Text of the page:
In 2016, 27% of all of the websites on the internet were powered by WordPress. That's 8 times more than Joomla, 12 times more than Drupal, and 70 times more than TYPO3.
In 2016, 27% of all of the websites on the internet were powered by WordPress. That’s 8 times more than Joomla, 12 times more than Drupal, and 70 times more than TYPO3. Each content management system has its own strengths, but all of the ones I’ve named are free, open-source products and a direct comparison is fair.
WordPress is still seen as a blogging software by many, thanks to its heritage. Its life began in 2004 as a piece of blogging software, and it was only in subsequent years that users and programmers began pushing the system hard, to allow WordPress to be used as a “proper” content management system. But that was a long time ago and there has been over a decade of WordPress development from all over the world to bring the CMS to the state of a robust, extensible and powerful tool.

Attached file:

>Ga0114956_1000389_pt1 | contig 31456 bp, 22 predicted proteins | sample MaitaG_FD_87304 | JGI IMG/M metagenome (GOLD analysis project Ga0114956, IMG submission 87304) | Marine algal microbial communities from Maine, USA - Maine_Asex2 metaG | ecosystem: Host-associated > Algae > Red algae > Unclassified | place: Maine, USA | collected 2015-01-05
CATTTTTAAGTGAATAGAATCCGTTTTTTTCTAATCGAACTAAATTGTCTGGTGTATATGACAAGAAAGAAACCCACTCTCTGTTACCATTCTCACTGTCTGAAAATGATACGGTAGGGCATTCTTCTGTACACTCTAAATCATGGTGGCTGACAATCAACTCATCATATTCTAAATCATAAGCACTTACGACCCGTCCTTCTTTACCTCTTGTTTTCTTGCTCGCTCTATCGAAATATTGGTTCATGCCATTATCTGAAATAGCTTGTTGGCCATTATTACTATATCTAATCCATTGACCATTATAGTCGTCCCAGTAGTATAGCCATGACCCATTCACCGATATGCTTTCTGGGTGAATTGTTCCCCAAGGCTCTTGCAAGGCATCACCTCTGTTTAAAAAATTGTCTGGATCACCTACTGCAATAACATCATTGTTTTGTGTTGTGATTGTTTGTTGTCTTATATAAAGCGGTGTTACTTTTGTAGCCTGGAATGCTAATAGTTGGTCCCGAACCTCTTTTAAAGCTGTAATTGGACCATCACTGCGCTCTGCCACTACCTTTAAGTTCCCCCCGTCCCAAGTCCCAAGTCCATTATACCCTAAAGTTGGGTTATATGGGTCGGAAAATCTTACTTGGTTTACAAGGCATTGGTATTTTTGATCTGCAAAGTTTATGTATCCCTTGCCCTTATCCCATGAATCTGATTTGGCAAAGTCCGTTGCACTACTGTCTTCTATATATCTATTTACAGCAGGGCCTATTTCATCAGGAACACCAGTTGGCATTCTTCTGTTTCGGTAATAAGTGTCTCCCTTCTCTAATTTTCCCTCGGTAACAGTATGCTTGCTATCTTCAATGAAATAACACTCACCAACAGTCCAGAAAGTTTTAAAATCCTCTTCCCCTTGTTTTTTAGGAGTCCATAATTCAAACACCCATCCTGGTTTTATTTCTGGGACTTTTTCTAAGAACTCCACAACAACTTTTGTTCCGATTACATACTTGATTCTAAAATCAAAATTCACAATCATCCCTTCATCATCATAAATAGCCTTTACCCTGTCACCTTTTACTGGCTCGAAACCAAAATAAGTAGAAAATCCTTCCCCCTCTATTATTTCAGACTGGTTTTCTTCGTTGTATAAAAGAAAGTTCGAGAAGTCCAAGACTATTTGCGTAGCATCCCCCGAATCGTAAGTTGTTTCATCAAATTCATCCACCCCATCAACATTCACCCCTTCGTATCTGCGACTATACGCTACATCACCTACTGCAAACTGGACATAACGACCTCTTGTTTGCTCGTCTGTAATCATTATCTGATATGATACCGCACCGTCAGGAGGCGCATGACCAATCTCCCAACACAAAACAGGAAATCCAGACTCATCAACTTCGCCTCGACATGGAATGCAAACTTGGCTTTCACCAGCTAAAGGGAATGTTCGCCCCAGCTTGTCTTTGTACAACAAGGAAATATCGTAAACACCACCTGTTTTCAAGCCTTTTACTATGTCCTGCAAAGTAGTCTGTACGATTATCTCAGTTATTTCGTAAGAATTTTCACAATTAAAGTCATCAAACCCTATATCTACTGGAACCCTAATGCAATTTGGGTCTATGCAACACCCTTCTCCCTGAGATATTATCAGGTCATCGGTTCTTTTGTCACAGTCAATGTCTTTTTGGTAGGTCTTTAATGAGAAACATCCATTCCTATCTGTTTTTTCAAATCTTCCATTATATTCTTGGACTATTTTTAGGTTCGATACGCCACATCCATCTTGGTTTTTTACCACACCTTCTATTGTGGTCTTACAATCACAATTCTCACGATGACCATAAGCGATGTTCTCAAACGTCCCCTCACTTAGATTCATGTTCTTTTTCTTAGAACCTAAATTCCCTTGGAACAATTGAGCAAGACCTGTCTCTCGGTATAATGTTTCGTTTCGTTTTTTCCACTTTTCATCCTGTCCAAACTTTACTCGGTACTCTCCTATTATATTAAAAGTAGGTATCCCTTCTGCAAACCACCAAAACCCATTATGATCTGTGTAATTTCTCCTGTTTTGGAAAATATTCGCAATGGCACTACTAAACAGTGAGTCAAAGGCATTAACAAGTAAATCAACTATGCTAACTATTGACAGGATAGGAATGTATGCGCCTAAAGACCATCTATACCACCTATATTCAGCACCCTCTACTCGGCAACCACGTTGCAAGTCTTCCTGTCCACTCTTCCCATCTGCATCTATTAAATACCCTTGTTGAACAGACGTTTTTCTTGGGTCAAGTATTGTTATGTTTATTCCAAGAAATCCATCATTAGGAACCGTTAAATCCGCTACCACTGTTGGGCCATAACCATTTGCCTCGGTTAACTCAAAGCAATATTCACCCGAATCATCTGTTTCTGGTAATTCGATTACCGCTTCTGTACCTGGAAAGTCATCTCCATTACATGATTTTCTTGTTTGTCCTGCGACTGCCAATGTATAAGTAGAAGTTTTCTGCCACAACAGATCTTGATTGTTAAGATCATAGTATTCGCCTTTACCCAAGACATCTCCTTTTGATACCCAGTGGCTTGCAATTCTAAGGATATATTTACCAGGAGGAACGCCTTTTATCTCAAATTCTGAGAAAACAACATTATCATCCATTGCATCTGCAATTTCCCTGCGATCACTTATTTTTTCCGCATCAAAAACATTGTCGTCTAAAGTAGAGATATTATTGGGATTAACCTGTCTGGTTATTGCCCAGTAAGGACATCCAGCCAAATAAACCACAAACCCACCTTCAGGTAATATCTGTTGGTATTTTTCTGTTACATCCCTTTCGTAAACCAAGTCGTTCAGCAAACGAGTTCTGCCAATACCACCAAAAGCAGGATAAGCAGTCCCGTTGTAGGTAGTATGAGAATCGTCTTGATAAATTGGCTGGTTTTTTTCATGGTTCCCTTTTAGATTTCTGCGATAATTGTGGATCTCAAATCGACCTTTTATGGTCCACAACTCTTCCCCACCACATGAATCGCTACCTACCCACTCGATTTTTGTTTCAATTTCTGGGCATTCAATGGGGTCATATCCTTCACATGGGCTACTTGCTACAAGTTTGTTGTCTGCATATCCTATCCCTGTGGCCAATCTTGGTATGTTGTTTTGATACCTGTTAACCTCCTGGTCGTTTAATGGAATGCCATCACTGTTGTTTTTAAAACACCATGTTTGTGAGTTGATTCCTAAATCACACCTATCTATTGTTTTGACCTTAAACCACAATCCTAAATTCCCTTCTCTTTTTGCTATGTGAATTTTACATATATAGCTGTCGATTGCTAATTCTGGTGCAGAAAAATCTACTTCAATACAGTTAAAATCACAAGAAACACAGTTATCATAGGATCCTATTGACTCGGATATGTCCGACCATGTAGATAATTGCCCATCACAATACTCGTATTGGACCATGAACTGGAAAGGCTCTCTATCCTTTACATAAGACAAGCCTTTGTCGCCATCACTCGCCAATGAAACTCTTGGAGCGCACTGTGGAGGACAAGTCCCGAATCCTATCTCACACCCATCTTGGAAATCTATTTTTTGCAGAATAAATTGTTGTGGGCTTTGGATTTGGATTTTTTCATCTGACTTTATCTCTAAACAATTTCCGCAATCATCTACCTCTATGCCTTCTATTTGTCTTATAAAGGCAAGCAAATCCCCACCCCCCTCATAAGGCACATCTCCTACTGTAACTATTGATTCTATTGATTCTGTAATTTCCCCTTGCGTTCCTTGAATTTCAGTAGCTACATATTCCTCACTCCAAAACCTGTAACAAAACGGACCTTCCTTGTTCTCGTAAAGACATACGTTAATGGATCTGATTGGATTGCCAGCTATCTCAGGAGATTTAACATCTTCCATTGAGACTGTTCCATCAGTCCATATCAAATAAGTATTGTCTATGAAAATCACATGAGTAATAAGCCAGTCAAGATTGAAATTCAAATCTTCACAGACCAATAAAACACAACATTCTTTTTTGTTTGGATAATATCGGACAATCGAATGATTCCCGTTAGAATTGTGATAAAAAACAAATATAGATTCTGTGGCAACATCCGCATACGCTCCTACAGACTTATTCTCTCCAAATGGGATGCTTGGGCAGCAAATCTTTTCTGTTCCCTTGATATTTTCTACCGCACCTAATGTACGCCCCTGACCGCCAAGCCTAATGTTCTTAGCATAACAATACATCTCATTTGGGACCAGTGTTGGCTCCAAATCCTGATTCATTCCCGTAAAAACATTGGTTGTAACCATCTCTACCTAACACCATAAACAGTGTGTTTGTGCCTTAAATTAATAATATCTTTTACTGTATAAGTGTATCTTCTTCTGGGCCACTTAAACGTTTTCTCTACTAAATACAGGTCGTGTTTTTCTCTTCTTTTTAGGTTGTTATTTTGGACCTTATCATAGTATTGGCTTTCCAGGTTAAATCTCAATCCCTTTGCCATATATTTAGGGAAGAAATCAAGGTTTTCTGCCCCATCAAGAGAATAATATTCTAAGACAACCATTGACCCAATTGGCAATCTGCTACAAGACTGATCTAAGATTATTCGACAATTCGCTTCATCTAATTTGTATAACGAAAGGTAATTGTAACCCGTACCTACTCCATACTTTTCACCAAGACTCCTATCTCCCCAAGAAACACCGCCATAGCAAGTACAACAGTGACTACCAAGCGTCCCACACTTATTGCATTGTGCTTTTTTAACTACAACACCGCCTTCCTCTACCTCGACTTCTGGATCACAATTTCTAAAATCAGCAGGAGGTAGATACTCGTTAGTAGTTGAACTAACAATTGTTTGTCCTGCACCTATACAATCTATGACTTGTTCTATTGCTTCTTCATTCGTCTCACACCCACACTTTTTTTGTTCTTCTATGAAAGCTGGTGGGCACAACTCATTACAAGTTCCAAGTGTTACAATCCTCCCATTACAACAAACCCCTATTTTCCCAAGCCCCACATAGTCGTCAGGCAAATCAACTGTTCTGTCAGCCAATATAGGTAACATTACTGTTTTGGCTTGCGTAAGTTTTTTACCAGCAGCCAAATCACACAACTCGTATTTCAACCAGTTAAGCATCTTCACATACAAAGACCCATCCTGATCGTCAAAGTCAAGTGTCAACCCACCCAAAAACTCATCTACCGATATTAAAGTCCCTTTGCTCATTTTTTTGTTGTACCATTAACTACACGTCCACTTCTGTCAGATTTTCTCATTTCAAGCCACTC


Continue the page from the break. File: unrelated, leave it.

WordPress’s strengths still lie in the production of entity-driven content websites, from news portals to online stores and media libraries. Any site containing pages which are put together from a collection of individual pieces of content. This can be a large news website like The Sun or the New York Post, an online store like Tarox, with around 40,000 products, or a high-profile, high-traffic site like the one which Barack Obama‘s team began running after he left office. Hillary Clinton’s team even chose WordPress for her campaign site.
The list goes on and on. WP Beginner wrote this extensive list containing other such sites as those run by Techcrunch, Beyoncé and BBC America. Next time your boss says that WordPress isn’t a serious system, show him a list of all the high-profile, high-traffic sites which rely on it.